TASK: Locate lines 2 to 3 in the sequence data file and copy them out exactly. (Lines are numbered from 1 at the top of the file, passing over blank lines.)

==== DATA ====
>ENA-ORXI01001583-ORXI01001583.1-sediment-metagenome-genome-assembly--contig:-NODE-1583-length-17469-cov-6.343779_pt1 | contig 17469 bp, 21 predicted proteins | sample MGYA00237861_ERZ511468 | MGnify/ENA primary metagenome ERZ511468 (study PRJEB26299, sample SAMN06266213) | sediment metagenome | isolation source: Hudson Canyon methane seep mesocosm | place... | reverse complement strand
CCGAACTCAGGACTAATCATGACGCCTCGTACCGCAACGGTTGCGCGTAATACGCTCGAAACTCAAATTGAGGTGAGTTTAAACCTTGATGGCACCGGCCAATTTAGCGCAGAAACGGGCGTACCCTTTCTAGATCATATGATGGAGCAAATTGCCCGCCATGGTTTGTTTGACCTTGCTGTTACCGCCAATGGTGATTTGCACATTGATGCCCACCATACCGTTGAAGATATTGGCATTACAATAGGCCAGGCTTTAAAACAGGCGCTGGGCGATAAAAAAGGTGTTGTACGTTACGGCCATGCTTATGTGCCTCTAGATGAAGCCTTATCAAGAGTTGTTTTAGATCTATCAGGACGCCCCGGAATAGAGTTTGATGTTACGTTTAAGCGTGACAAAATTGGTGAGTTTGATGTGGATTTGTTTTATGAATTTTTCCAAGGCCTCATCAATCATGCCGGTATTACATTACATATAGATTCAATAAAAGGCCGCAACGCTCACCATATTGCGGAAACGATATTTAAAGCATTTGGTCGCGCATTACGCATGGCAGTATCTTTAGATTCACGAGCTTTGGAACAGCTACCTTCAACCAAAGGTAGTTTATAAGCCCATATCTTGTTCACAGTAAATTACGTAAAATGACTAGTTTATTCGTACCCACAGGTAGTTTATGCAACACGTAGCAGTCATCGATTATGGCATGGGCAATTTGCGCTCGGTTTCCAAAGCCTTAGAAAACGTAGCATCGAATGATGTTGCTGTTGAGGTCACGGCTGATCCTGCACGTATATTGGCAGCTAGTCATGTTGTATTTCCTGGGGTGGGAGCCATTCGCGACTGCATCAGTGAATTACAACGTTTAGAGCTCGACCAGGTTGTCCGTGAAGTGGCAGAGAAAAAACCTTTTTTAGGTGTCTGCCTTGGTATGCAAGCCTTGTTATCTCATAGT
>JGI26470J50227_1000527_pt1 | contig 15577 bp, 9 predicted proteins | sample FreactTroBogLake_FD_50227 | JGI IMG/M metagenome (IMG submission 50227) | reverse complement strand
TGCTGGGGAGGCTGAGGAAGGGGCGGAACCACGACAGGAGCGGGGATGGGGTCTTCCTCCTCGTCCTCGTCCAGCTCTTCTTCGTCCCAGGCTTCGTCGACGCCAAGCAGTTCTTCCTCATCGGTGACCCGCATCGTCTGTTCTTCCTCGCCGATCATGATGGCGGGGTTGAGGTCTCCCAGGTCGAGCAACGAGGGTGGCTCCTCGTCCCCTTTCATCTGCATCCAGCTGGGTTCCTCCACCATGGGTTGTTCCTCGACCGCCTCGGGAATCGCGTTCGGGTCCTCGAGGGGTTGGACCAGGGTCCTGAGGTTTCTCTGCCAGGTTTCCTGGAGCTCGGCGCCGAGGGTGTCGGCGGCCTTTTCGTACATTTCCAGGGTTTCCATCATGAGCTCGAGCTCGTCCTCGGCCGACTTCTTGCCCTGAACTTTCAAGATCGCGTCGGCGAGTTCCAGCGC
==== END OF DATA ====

CCGAACTCAGGACTAATCATGACGCCTCGTACCGCAACGGTTGCGCGTAATACGCTCGAAACTCAAATTGAGGTGAGTTTAAACCTTGATGGCACCGGCCAATTTAGCGCAGAAACGGGCGTACCCTTTCTAGATCATATGATGGAGCAAATTGCCCGCCATGGTTTGTTTGACCTTGCTGTTACCGCCAATGGTGATTTGCACATTGATGCCCACCATACCGTTGAAGATATTGGCATTACAATAGGCCAGGCTTTAAAACAGGCGCTGGGCGATAAAAAAGGTGTTGTACGTTACGGCCATGCTTATGTGCCTCTAGATGAAGCCTTATCAAGAGTTGTTTTAGATCTATCAGGACGCCCCGGAATAGAGTTTGATGTTACGTTTAAGCGTGACAAAATTGGTGAGTTTGATGTGGATTTGTTTTATGAATTTTTCCAAGGCCTCATCAATCATGCCGGTATTACATTACATATAGATTCAATAAAAGGCCGCAACGCTCACCATATTGCGGAAACGATATTTAAAGCATTTGGTCGCGCATTACGCATGGCAGTATCTTTAGATTCACGAGCTTTGGAACAGCTACCTTCAACCAAAGGTAGTTTATAAGCCCATATCTTGTTCACAGTAAATTACGTAAAATGACTAGTTTATTCGTACCCACAGGTAGTTTATGCAACACGTAGCAGTCATCGATTATGGCATGGGCAATTTGCGCTCGGTTTCCAAAGCCTTAGAAAACGTAGCATCGAATGATGTTGCTGTTGAGGTCACGGCTGATCCTGCACGTATATTGGCAGCTAGTCATGTTGTATTTCCTGGGGTGGGAGCCATTCGCGACTGCATCAGTGAATTACAACGTTTAGAGCTCGACCAGGTTGTCCGTGAAGTGGCAGAGAAAAAACCTTTTTTAGGTGTCTGCCTTGGTATGCAAGCCTTGTTATCTCATAGT
>JGI26470J50227_1000527_pt1 | contig 15577 bp, 9 predicted proteins | sample FreactTroBogLake_FD_50227 | JGI IMG/M metagenome (IMG submission 50227) | reverse complement strand